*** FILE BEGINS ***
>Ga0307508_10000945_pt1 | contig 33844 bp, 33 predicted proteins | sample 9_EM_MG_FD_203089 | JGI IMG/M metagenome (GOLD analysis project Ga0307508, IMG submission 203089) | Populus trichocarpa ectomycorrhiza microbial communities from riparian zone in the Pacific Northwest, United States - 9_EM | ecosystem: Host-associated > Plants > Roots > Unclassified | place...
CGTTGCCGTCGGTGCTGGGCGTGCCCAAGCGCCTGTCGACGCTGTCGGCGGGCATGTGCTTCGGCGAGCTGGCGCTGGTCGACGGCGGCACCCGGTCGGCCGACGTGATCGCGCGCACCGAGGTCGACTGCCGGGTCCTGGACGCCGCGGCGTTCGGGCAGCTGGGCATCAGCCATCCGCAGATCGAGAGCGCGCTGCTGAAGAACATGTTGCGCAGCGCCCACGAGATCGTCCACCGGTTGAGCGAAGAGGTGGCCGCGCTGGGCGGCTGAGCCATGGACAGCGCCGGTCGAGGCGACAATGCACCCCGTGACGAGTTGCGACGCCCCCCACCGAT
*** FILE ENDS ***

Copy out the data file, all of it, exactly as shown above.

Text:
>Ga0307508_10000945_pt1 | contig 33844 bp, 33 predicted proteins | sample 9_EM_MG_FD_203089 | JGI IMG/M metagenome (GOLD analysis project Ga0307508, IMG submission 203089) | Populus trichocarpa ectomycorrhiza microbial communities from riparian zone in the Pacific Northwest, United States - 9_EM | ecosystem: Host-associated > Plants > Roots > Unclassified | place...
CGTTGCCGTCGGTGCTGGGCGTGCCCAAGCGCCTGTCGACGCTGTCGGCGGGCATGTGCTTCGGCGAGCTGGCGCTGGTCGACGGCGGCACCCGGTCGGCCGACGTGATCGCGCGCACCGAGGTCGACTGCCGGGTCCTGGACGCCGCGGCGTTCGGGCAGCTGGGCATCAGCCATCCGCAGATCGAGAGCGCGCTGCTGAAGAACATGTTGCGCAGCGCCCACGAGATCGTCCACCGGTTGAGCGAAGAGGTGGCCGCGCTGGGCGGCTGAGCCATGGACAGCGCCGGTCGAGGCGACAATGCACCCCGTGACGAGTTGCGACGCCCCCCACCGAT